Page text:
- Willing to study and learn new technical skills and techniques.
Additionally, you might find a request for a set of good people skills:
- Ability to lead a team in an industrial setting, effectively balancing Customer, COmpany, and Team Member needs.
- Understands and is committed to the growth and development of coworkers.
- Ability to delegate and/or involve others where appropriate.
- Ability to effectively communicate on several different levels (Customers, Team, and other Managers).
- Sets tone, motivates and persuades Team Members to follow a positive example in the areas of safety, health, and the environment.
- Ability to interact and work effectively with vendors, always maintaining a high level of integrity.
Use some of these same phrases as keywords in your resume.
5. List Transferable Skills That Provide Value to a Company
We focused primarily on “hard skills” and “soft skills” but there is another category of skills for a resume.
Often called transferable skills, they compass both hard and soft skills.
Transferable skills are those abilities that will add value to any company.
They include proficiency in areas such as:
- Communication – written and verbal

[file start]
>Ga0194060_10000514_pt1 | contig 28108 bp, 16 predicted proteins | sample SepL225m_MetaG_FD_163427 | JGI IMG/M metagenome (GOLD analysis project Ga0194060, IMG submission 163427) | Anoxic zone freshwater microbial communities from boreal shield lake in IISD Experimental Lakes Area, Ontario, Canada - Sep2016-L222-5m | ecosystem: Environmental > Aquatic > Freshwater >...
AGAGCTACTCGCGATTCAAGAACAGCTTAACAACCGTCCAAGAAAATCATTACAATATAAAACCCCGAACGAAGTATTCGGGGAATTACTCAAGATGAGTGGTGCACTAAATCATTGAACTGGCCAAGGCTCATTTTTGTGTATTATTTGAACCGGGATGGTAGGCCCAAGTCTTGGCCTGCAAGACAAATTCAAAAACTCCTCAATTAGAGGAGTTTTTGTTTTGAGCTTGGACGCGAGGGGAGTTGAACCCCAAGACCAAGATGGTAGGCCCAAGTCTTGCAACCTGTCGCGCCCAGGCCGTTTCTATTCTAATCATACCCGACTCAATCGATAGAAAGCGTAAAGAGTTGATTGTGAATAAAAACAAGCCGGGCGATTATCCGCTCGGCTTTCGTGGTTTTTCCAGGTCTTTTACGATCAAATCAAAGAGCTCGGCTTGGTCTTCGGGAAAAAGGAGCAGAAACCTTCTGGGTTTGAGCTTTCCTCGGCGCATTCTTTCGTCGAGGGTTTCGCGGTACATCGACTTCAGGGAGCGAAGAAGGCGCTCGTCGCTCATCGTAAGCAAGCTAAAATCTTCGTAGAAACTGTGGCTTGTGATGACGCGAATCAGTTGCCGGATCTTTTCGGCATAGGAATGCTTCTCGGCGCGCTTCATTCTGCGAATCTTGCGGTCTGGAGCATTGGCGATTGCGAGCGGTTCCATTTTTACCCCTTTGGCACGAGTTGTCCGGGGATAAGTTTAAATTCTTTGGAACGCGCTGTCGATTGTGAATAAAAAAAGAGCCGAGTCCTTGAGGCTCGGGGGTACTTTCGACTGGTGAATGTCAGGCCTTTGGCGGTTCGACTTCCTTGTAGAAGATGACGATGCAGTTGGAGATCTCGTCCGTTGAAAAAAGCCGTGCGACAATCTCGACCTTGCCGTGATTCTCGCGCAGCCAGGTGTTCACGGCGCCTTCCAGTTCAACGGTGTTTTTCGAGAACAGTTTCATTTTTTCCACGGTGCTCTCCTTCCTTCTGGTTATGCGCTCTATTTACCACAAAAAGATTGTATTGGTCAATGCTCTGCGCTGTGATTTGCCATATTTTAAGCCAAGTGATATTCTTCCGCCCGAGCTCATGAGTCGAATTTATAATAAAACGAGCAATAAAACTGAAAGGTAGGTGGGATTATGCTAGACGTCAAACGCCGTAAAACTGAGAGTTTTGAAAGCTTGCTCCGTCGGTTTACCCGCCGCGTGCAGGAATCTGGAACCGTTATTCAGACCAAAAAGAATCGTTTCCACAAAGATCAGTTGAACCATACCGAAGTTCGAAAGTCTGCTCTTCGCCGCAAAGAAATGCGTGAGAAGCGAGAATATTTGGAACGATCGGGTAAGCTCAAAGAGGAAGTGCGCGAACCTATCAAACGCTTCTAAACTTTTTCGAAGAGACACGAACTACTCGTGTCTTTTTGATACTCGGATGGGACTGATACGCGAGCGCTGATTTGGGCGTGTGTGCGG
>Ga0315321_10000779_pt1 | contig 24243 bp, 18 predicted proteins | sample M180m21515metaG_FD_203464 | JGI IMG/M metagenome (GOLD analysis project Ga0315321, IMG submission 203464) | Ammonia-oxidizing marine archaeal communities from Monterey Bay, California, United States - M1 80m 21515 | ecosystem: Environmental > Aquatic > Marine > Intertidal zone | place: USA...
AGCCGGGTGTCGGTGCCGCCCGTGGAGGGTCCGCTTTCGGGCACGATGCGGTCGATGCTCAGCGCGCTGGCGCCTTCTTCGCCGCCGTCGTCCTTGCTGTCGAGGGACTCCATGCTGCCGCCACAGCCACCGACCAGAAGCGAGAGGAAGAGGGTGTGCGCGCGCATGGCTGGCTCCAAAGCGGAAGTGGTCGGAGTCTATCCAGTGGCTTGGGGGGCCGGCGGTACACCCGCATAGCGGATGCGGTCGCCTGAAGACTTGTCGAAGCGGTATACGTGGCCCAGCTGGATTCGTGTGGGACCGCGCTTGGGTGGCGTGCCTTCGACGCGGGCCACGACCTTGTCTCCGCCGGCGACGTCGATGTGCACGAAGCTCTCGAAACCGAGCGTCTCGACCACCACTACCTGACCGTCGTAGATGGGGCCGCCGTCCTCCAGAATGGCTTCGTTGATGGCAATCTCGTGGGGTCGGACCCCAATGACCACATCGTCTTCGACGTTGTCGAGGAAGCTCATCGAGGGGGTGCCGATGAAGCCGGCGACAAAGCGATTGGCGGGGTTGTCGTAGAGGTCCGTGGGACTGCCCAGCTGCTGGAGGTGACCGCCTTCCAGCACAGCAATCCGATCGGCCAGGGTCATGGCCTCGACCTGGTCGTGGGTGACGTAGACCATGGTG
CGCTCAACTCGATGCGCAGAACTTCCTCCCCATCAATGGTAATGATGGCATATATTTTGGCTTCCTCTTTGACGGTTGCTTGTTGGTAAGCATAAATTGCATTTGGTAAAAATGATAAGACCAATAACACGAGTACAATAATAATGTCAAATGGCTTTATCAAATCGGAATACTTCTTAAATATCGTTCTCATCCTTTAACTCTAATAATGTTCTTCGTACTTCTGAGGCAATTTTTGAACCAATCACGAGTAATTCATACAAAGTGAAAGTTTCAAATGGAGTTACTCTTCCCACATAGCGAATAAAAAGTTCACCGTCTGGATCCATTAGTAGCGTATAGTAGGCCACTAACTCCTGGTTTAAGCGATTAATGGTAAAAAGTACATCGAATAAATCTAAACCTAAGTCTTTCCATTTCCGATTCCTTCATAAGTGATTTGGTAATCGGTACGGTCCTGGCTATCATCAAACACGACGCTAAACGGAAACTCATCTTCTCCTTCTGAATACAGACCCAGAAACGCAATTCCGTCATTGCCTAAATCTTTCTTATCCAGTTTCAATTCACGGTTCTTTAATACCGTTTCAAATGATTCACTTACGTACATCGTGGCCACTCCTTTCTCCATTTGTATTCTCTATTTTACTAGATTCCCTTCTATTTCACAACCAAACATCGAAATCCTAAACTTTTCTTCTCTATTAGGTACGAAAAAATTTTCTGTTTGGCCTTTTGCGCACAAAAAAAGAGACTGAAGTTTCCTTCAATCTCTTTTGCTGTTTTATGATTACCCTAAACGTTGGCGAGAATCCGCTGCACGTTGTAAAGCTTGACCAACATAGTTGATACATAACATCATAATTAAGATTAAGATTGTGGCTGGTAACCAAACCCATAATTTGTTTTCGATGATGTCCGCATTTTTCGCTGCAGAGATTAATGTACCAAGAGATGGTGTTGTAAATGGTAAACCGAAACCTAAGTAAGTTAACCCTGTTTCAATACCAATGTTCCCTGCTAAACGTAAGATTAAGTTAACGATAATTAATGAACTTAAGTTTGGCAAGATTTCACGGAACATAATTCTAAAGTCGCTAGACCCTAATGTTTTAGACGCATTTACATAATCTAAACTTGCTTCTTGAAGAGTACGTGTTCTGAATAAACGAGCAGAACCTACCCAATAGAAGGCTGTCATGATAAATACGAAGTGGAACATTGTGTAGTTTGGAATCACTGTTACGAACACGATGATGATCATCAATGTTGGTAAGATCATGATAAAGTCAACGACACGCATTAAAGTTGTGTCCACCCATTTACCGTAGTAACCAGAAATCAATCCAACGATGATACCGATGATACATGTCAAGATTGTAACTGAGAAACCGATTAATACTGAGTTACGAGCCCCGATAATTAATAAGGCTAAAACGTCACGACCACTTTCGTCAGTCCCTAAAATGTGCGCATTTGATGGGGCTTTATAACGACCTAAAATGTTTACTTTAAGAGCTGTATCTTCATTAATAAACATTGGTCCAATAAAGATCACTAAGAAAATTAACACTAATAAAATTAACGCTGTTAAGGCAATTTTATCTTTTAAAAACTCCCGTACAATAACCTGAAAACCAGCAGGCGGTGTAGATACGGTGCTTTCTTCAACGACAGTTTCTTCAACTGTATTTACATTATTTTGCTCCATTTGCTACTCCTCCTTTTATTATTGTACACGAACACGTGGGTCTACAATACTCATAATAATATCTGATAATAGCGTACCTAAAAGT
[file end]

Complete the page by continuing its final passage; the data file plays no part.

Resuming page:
- Time management and multitasking
- Technological literacy (computer and Internet)
As you craft your resume, highlight a few vital transferable skills.
6. Provide Statistics and Percentages
No one loves success like a hiring manager skimming through resumes.
If you were a hiring manager or employer looking for the right candidate, which of the following statements would stand out to you?
“Reduced employee turnover rate by utilizing effective plans and processes.”
“Reduced employee turnover rate from 30% to 12% by improving hiring process and compensation plans; established learning and development program.”
You don’t have to add a lot of numbers and percentages.
Even a few impressive statistics, strategically placed, can stand out effectively.
7. Make Your Resume ATS-Friendly
We’re not saying that AI is taking over the world … yet.
But robots do play a part in the hiring process.
More specifically, Applicant Tracking Systems (ATS) often process resumes before a human reader ever sets eyes on the resume.
If your skills don’t impress the robot, your resume won’t get a second glance.
The most effective way to get past ATS is by placing relevant keywords, such as industry terms and applicable skills, throughout your resume.
(Read more: How to Make a Resume that Gets Past the Robots.)
Closing: Get Help for Your Resume
There’s a lot more to writing a resume than the skills that you include.
A perfect resume is in the details and even something as seemingly insignificant as the resume font and color you choose can make a world of difference.
Here at Find My Profession, we would love to help you land the perfect career.
We offer a top-notch resume writing service.
Our mission? To create effective resumes that convert into offers.
You don’t have to settle for a resume that simply states, “I have mad skills.” (While it worked for the Mad Hatter, it wouldn’t fly for most positions.)
A major perk of working with our team at Find My Profession is that we assign you to the best writer for you based on your unique background and experience. They will be familiar with your industry and the keywords and skills that go with it.